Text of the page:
Serving Greater Indianapolis, Greenwood, Carmel, Fishers
Tuesday, October 1st, 2019 by Ashley Rudolphi
Fall is not only an opportunity to set out pumpkins and pots of mums on the porch, but it's also time to review your fall home maintenance checklist and tackle some exterior home maintenance projects to prepare for the harsher weather conditions that come with winter.
Here are six essential fall maintenance projects to take care of while the crisp autumn air lasts.
What winter can bring: When a garden hose stays connected to a spigot through the colder months, the water inside can freeze, which can damage the spigot—or even cause your home’s interior pipes to burst.
How to prepare: Disconnect hoses. Let the water drain out of the hose, neatly coil it, and store it in the garage or tool shed for winter.
What winter can bring: Leaving leaves on the ground during winter promotes rot and creates a cozy haven for insects that may burrow in—and potentially harm—your lawn. Leaf-covered roofs and leaf-clogged gutters and downspouts collect water that, when frozen, can cause ice damming that leads to structural damage and rot.
How to prepare: Though it’s a chore, it’s important to rake or finely mulch the leaves in your yard, and to make sure the roof, gutters, and downspouts are clear of leaves and other debris before the first freeze. Don’t wait too late in the season to tackle the roof, gutters, and downspouts: It’s best to avoid ladders when frost and snow creates slippery conditions.
What winter can bring: Peeling paint on window frames, porches, and other exterior features attracts water, which can trap moisture long term and lead to rot.
How to prepare: Even if you’re holding off on a proper paint job until spring, take time this fall to chip away peeling paint wherever you may find it. Even though wood will be exposed, the air and sun will also help it stay dry.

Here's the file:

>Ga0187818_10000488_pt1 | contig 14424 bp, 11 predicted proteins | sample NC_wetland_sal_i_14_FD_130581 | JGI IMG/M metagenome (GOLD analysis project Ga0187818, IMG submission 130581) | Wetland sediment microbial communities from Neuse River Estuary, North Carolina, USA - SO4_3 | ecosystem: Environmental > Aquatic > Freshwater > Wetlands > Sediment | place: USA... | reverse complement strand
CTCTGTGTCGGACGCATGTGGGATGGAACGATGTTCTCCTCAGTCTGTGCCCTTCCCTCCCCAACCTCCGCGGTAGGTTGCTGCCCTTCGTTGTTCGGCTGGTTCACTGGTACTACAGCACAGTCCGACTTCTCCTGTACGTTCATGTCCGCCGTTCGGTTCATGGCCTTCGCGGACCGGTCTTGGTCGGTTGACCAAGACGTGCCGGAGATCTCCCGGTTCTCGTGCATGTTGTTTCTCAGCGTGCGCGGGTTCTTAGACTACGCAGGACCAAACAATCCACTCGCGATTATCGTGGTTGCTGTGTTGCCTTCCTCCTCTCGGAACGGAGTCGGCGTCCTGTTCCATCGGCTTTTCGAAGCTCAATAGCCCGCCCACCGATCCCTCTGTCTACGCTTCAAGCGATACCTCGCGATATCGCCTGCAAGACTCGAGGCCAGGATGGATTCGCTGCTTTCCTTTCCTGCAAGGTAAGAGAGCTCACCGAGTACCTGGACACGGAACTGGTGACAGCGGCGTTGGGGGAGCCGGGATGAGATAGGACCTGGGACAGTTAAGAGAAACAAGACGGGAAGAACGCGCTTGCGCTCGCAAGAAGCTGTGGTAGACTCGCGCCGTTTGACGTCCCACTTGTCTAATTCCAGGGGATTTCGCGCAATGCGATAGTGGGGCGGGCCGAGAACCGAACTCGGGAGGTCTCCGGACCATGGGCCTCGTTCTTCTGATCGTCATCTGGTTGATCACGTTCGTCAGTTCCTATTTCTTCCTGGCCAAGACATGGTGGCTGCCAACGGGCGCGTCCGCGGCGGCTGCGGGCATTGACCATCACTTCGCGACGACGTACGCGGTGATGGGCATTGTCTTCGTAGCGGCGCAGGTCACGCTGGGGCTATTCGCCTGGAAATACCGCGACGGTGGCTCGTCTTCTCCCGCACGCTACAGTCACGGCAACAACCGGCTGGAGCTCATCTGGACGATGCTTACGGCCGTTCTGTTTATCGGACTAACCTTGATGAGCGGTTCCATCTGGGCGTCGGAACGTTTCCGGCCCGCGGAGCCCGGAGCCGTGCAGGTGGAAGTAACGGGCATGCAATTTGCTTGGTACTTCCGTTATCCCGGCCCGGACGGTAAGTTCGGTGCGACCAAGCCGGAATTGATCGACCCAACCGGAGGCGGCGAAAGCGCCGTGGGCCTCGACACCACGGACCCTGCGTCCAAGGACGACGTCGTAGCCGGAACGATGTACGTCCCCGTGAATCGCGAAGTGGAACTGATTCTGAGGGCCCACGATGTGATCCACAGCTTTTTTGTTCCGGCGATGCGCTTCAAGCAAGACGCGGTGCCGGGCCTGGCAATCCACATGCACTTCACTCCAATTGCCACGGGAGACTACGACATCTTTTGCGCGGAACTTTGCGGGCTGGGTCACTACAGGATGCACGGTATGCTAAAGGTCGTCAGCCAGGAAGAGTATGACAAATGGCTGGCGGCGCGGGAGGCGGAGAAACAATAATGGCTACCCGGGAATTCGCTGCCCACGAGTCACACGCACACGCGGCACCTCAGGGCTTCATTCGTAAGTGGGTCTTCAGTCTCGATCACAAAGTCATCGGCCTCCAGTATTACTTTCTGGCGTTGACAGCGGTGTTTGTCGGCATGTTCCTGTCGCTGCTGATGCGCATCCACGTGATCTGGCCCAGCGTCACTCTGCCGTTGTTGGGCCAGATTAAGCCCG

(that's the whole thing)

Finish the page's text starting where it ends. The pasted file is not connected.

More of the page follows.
What winter can bring: When chimneys have cracks or flaking bricks, water can seep in and freeze, causing additional deterioration when it expands. Birds, racoons, and other critters like to build nests inside chimneys that restrict airflow and pose potential fire hazards.
How to prepare: Not only can a chimney sweep inspect for all of the above, he or she can also repair, clean, and correct any problems. Search the directory of the National Chimney Sweep Guild to connect with a reputable sweep in your area.
What winter can bring: Water pools and seeps into driveway cracks, leading to more cracking and deflection when conditions become icy.
How to prepare: Fill and patch cracks, and then finish the driveway with a sealcoat. It will protect it from not just water and ice, but also wear caused by wind and sun. Sealcoating can be a messy job, so consult with a driveway contractor in your area before attempting a DIY.
What winter can bring: If you have been thinking about investing in an air conditioner cover, keep this in mind: While a cover protects the AC from the elements, it protects mice and other rodents—attracted to the shelter a cover provides—from the elements too.
How to prepare: In this case, less preparation is more. Air conditioners are designed to withstand rain and snow, so it may be best to forgo the cover.
Now that your fall home maintenance checklist is complete, consider also reviewing our spring home maintenance checklist for additional all-weather tips for keeping your home’s exterior in excellent shape year-round.
Thank you to Frank Lesh of the American Society of Home Inspectors for sharing expertise for this article and our partners at James Hardie